Another potential lineup option for Duke could include Tyrese Proctor, Jeremy Roach, Mark Mitchell, Kyle Filipowski, and either 5-star freshmen Caleb Foster, Jared McCain, or TJ Power.

That lineup has the potential to supercharge the offense by providing an abundance of shooting and playmaking.

Caleb Foster is a 6-foot-5 point guard who can play on or off the ball. He has a deep arsenal that allows him to break his man down off the dribble and create scoring opportunities for himself as well as his teammates.

He also demonstrates shooting proficiency from both beyond the arc and the midrange area.

Jared McCain, another elite recruit Duke has at its disposal, arrives in Durham with a reputation as a prolific shooter, a fierce competitor, and a high IQ player who knows how to win.

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Do not let his smile fool you; this kid is a real killer and does not shy away from competition.

He would easily step into the starting lineup and prove effective with his shooting and playmaking abilities.

TJ Power, the athletic flamethrower from Massachusetts, possesses many other skills beyond shooting the cover off the ball.

He’s another dynamic athlete who plays extremely hard and can make shots from everywhere on the court. While his game can be more perimeter based, he can play anywhere from shooting guard to power forward.

The hyper-athletic freshman Sean Stewart would fill a traditional two forward role nicely alongside Filipowski.

Pairing Stewart with ‘Flip’ could prove to be advantageous, as Stewart’s motor is always running hot.

He is an absolute menace on the glass and he has an emerging offensive game. His value will be attacking the glass, catching lobs off penetration from the guards, and playing great post defense.

Stewart possesses a very good mid-range jumper, and he can step out for a three if necessary.

Ryan Young’s potential as a starting center moves Kyle Filipowski to his natural position of power forward, thereby placing Duke in a more conventional lineup.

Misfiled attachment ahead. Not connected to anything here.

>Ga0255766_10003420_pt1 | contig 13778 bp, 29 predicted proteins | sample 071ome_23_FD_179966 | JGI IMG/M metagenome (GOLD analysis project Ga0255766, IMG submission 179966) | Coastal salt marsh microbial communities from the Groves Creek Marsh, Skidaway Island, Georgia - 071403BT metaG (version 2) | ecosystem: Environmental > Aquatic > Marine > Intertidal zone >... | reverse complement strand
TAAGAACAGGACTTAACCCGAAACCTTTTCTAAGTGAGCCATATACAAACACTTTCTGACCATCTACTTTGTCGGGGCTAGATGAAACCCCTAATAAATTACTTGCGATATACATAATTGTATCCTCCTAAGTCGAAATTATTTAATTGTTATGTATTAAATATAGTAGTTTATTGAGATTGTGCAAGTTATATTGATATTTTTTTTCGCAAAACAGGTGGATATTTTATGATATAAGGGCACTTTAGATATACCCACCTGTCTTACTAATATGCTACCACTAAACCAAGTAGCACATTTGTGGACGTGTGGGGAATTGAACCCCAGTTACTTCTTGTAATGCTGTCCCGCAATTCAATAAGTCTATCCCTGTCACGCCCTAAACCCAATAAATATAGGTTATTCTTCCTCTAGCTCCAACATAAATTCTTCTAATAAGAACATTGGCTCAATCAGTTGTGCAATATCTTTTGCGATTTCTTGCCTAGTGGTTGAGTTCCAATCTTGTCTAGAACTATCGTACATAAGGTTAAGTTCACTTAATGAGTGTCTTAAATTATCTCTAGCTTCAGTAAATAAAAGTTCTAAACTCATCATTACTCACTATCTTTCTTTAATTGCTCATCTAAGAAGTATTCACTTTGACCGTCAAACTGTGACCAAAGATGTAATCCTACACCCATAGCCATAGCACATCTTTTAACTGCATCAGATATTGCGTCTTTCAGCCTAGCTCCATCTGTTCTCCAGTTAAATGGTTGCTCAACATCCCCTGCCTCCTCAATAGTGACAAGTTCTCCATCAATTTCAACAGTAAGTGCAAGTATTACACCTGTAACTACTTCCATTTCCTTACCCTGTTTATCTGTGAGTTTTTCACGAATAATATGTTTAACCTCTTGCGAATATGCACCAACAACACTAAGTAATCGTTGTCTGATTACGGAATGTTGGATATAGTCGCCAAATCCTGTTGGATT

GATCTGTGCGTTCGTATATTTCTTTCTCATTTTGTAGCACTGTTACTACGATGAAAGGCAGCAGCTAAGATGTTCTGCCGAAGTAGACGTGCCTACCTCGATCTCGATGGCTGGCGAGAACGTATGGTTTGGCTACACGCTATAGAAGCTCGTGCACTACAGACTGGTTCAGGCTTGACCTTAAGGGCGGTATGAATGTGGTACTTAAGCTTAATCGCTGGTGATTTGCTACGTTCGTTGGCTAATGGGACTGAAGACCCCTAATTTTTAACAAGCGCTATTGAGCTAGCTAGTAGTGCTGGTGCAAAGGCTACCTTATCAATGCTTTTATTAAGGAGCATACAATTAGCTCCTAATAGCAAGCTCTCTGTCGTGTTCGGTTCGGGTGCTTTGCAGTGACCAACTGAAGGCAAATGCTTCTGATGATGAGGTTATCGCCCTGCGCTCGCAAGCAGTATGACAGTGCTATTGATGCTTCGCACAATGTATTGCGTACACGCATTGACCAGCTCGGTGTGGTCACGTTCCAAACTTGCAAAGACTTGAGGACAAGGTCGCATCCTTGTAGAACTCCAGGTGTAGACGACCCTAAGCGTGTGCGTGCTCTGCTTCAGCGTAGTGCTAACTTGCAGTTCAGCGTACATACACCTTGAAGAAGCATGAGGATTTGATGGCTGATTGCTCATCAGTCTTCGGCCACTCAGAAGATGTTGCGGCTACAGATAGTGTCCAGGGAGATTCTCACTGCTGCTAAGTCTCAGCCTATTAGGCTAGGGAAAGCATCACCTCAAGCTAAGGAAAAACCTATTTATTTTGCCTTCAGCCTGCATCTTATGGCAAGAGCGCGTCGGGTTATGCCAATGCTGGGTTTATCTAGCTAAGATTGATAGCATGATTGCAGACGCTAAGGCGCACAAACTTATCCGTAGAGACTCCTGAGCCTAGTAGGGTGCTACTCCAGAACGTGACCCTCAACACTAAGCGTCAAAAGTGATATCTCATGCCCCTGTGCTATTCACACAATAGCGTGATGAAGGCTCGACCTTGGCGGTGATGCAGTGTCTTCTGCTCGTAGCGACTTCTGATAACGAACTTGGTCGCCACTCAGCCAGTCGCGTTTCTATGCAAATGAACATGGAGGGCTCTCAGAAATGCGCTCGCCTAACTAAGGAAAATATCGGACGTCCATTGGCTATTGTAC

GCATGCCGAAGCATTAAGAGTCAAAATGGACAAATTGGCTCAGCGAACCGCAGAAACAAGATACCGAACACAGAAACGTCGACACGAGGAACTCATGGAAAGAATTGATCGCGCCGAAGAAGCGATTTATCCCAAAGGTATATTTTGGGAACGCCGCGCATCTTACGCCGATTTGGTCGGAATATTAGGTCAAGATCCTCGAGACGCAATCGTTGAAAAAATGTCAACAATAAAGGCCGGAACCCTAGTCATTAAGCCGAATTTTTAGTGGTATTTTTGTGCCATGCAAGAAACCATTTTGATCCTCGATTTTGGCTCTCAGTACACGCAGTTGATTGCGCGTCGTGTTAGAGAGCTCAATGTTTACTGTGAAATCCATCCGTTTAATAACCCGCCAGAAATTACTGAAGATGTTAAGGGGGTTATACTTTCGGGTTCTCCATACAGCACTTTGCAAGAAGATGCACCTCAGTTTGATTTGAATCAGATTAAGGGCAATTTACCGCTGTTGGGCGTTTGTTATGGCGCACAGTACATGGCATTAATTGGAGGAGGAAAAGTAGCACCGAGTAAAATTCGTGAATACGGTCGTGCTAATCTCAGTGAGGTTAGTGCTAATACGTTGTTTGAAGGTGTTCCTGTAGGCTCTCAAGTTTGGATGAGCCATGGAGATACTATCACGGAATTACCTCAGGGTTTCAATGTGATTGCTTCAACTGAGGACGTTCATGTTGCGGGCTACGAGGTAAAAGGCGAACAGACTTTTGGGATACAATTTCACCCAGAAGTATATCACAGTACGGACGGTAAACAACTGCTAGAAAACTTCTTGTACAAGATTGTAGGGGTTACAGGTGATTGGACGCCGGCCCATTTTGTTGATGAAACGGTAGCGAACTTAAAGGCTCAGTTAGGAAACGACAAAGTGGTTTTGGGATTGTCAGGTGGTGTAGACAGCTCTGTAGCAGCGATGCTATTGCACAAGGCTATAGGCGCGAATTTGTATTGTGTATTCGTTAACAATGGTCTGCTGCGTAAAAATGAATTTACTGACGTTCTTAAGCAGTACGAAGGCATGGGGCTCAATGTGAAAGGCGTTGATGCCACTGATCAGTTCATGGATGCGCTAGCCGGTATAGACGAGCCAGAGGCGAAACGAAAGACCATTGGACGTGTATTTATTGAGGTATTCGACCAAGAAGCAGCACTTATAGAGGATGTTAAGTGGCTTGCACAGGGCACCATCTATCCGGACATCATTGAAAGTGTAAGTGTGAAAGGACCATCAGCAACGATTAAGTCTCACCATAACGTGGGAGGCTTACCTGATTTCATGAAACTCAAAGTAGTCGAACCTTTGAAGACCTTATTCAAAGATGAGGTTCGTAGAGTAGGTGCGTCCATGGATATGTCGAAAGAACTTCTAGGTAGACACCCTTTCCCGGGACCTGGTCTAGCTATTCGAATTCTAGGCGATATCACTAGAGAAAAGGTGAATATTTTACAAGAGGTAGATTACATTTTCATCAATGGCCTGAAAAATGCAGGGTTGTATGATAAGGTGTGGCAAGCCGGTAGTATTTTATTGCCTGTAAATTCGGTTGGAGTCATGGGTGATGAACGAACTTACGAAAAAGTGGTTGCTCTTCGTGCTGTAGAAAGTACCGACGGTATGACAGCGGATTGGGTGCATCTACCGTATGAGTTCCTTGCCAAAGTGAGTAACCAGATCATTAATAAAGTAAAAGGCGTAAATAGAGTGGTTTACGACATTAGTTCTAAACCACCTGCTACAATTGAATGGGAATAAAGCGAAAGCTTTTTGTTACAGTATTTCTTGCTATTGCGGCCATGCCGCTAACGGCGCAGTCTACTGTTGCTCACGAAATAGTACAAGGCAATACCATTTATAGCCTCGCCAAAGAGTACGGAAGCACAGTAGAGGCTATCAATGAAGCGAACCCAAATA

However, the Blue Devils may need to make adjustments to counter teams that like to push the pace since Young isn’t renowned for his speed or quickness.

Jaden Schutt and Jaylen Blakes are other players who could see playing time in spot minutes if Duke were to experience injuries, foul trouble, or the freshmen are not playing well.

After a highly successful coaching debut, Jon Scheyer led his team to an extraordinary undefeated record at home and an impressive overall record of 27-9.

Still, the question arises: What is Duke’s identity?

Do they prefer a fast-paced style of play?

Will they consider having four perimeter players who all can pass, shoot, and dribble?

Or do they favor a more prominent presence in the front-court, playing with size?

We only have this past season to compare and contrast and the big front-court of Dereck Lively and Kyle Filipowski allowed Duke to dominate the boards and exhibit excellent interior defense and scoring.

Only time will reveal the coaching staff’s decision regarding their strategy but fortunately they have multiple options available with the blend of five-star freshmen, impactful returnees, and role players.

This is a deep Duke basketball team and they have their sights set on bringing home their sixth national title.